VERNON, Calif. — There’s a distributor in the U.K. passing through the Atelier & Repairs factory, a worker is preparing a stack of white button-down shirts with brightly colored floral patched pockets for shipment and the rest of the team is running around ahead of Pitti Uomo.
To say it’s busy is an understatement, as Atelier & Repairs witnesses the turn of a corner in its business, founded in 2015 on the idea of circularity and repurposing, rather than throwing out, tired garments or textiles. It’s now linked arms or in talks with big businesses — such as Candiani Denim and Dockers — as it also plots the launch of a contemporary line reusing leftover fabrics.
While much of the market has oohed and aahed at Atelier & Repairs’ crafty repurposing of denim, chinos, Army fatigues and other items into high price-point wearable works of art, the operation is far more sophisticated than even the hand-stitching on its pieces.
Its business divisions are diverse.
Consumers know Atelier & Repairs’ main line product using deadstock and production leftovers. There’s also the one-of-a-kind redone vintage pieces under it’s Assemblage line that remains the halo endeavor of the brand and a shining example of the craftsmanship and creative exploration that takes place in Vernon.
“There is the artistic approach, not that we think of art but we are inspired by the one-of-a-kind artistic approach,” said cofounder Maurizio Donadi. “You paint only once or you make a sculpture without a mold. It’s free jazz. You know your instrument, but you don’t know where the sound will take you and it’s a collaborative effort.”
Then there’s retail with its first store opened last year on Edinburgh Avenue, just off Melrose Avenue, a shop-in-shop at Fred Segal on Sunset Boulevard and Bergdorf Goodman’s Bruce Pask’s B. Shop. There’s also a less well-known, made-to-measure service the company views as a sleeper business with a 100 percent return rate.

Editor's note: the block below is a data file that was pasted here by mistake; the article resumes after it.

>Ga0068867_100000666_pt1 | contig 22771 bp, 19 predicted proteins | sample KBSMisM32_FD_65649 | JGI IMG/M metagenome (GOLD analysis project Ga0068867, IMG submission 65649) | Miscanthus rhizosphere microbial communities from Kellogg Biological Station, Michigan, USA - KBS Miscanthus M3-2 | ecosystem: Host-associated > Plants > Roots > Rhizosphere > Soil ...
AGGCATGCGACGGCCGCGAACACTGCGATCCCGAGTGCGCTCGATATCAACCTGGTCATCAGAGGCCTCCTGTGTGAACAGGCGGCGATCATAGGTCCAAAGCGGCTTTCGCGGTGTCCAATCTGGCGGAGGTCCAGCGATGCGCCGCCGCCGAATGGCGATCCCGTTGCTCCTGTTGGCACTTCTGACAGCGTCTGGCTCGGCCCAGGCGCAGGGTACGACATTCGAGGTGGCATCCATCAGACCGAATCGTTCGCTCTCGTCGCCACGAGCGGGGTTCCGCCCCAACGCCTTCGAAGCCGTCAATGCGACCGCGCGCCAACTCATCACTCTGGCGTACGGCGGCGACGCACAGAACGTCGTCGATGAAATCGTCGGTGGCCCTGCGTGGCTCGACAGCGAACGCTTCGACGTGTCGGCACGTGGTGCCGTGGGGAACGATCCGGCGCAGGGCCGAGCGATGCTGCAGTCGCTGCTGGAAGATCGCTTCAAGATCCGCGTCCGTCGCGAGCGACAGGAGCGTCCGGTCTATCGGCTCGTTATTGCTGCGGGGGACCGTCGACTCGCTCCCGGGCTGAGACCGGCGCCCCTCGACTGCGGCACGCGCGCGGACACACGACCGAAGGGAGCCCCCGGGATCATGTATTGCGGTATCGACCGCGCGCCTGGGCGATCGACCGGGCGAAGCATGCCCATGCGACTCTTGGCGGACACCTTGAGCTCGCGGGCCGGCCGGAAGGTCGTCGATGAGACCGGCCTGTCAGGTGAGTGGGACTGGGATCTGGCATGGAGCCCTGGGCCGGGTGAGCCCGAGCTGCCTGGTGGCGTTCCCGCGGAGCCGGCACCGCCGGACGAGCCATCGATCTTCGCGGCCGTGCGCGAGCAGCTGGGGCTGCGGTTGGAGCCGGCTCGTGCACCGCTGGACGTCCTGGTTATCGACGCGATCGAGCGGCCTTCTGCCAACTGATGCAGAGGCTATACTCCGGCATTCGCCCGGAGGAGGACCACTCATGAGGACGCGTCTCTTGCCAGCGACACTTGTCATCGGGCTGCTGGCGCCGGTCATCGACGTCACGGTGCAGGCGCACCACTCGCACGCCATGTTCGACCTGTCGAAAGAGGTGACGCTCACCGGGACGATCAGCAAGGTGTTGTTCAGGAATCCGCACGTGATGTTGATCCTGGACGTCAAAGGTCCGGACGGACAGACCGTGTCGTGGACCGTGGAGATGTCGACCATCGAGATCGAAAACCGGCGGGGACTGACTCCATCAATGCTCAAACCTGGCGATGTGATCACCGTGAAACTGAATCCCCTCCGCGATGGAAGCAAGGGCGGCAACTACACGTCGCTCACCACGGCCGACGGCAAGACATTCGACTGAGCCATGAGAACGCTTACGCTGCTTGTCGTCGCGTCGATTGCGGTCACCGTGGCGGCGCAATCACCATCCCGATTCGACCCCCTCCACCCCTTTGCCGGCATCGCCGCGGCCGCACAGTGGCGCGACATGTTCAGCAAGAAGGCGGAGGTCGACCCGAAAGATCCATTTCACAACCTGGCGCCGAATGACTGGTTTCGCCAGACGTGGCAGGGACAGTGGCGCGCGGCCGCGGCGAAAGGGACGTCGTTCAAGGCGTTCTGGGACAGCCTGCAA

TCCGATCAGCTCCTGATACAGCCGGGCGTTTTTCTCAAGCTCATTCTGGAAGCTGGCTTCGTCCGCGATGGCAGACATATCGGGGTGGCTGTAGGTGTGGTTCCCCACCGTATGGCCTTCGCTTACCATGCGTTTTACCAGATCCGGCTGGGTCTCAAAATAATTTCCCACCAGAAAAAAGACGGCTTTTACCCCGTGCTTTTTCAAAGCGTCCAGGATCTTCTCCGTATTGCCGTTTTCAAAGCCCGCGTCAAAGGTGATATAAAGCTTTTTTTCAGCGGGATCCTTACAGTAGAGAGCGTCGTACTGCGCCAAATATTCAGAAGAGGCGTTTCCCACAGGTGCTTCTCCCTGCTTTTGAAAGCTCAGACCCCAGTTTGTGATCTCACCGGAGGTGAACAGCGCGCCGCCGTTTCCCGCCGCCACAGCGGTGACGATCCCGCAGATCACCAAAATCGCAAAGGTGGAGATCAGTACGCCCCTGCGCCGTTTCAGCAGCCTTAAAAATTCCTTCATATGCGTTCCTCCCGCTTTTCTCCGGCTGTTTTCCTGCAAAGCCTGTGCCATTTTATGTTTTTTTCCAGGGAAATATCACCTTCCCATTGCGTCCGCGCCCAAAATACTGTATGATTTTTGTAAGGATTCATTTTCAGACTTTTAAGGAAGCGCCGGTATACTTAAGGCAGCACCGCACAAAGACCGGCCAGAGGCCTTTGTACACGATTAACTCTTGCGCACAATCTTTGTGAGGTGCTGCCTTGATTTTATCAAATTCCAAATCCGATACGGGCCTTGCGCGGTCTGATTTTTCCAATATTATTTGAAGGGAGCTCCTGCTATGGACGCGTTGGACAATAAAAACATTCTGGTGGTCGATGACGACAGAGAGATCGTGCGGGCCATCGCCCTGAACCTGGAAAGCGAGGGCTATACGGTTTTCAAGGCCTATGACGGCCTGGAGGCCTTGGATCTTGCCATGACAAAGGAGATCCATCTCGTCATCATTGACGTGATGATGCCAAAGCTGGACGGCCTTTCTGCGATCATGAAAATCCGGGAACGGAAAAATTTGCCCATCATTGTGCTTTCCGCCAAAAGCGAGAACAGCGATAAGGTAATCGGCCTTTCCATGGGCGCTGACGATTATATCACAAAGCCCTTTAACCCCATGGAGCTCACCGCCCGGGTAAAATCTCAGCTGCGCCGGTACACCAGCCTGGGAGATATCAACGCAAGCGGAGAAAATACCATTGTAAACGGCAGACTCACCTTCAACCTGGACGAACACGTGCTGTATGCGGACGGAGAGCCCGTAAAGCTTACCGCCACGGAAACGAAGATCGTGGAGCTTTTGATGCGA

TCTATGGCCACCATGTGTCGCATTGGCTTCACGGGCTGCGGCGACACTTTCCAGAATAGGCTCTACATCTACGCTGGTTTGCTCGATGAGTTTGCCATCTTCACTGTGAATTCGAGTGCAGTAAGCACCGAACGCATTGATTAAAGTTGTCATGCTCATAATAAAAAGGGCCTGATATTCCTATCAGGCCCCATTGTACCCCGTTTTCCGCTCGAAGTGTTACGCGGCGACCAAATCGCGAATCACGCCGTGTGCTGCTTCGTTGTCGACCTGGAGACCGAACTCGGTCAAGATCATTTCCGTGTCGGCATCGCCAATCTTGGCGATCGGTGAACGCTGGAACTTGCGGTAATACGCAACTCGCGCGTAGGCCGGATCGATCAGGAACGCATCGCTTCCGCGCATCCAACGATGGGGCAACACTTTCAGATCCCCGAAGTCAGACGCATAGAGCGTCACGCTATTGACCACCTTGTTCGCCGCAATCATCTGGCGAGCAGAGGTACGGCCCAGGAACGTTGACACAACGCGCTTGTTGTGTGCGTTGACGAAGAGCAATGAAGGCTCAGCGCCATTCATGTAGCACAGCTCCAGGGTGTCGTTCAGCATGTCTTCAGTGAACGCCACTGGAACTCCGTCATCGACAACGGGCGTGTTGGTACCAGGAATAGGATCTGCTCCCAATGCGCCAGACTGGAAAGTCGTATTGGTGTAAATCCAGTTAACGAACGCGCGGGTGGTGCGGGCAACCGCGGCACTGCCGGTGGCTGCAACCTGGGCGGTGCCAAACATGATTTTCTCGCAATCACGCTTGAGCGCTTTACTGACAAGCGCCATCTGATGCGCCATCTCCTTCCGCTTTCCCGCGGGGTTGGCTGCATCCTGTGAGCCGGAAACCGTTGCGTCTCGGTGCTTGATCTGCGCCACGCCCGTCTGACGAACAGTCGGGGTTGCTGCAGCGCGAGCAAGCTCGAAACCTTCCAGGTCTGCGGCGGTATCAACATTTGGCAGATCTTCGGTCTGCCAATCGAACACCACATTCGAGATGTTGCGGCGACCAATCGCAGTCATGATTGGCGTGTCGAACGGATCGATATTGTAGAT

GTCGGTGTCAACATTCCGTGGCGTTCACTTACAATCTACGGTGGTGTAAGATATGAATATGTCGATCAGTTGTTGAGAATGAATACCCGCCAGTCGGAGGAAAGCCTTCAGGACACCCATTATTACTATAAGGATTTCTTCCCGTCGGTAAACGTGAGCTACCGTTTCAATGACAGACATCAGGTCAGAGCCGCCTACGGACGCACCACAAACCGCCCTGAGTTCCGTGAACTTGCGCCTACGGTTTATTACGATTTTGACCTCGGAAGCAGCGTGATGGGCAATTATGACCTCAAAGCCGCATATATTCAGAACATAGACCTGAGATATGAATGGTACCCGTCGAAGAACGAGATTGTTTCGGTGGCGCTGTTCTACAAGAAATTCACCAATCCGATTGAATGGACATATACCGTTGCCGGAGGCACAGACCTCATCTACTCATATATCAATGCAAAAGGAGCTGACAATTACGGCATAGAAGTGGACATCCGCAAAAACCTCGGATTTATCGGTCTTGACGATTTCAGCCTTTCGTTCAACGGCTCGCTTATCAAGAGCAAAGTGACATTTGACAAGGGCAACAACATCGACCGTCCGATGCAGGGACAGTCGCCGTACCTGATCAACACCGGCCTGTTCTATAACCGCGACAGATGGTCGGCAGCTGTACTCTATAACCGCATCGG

And still yet, there are the growing partnerships with other brands for either cobranded product or business-to-business services on the design or supply side.
“We source. We design — that happens here,” said cofounder Marisa Ma as she motioned to the Vernon factory, or what the company calls its Transformation Center. “We make. We market under Atelier & Repairs or collaborations. And we distribute. So it’s traditional in terms of a clothing company I suppose, but this is the differentiator: It’s using leftovers.”
Now, in a bid to offer more consistency at higher volumes to the market, the company will debut the new label AR to the trade within the next month or so in hopes of getting it on store shelves late this year. The line will be made from leftover fabrics processed by its partner Saitex, the sustainable factory that works with companies such as Outerknown, Target and Eileen Fisher.
Atelier & Repair’s customer base is split 60-40, male-female but that could change with AR’s denim silhouettes marketed specifically to women.
“We see AR as the child, our child who never had a Walkman and knows only how to swipe,” Ma said. “It’s more modern, more contemporary.”
It also continues the circular loop the company adheres to because it’s not only made from leftover textiles, but customers will be encouraged to bring the pieces back for customization once they’ve grown tired of it or need the item repaired.
“It’s almost like buying a washing machine, an appliance,” Ma said. “It’s about how do we design with intention where we can bring this product back home and break it down for parts to use it again? It’s not about breaking it down and using it for insulation in the wall. That’s not circular. Circular is actually maintaining the integrity of what it was meant to be initially, and then keeping it in circulation.”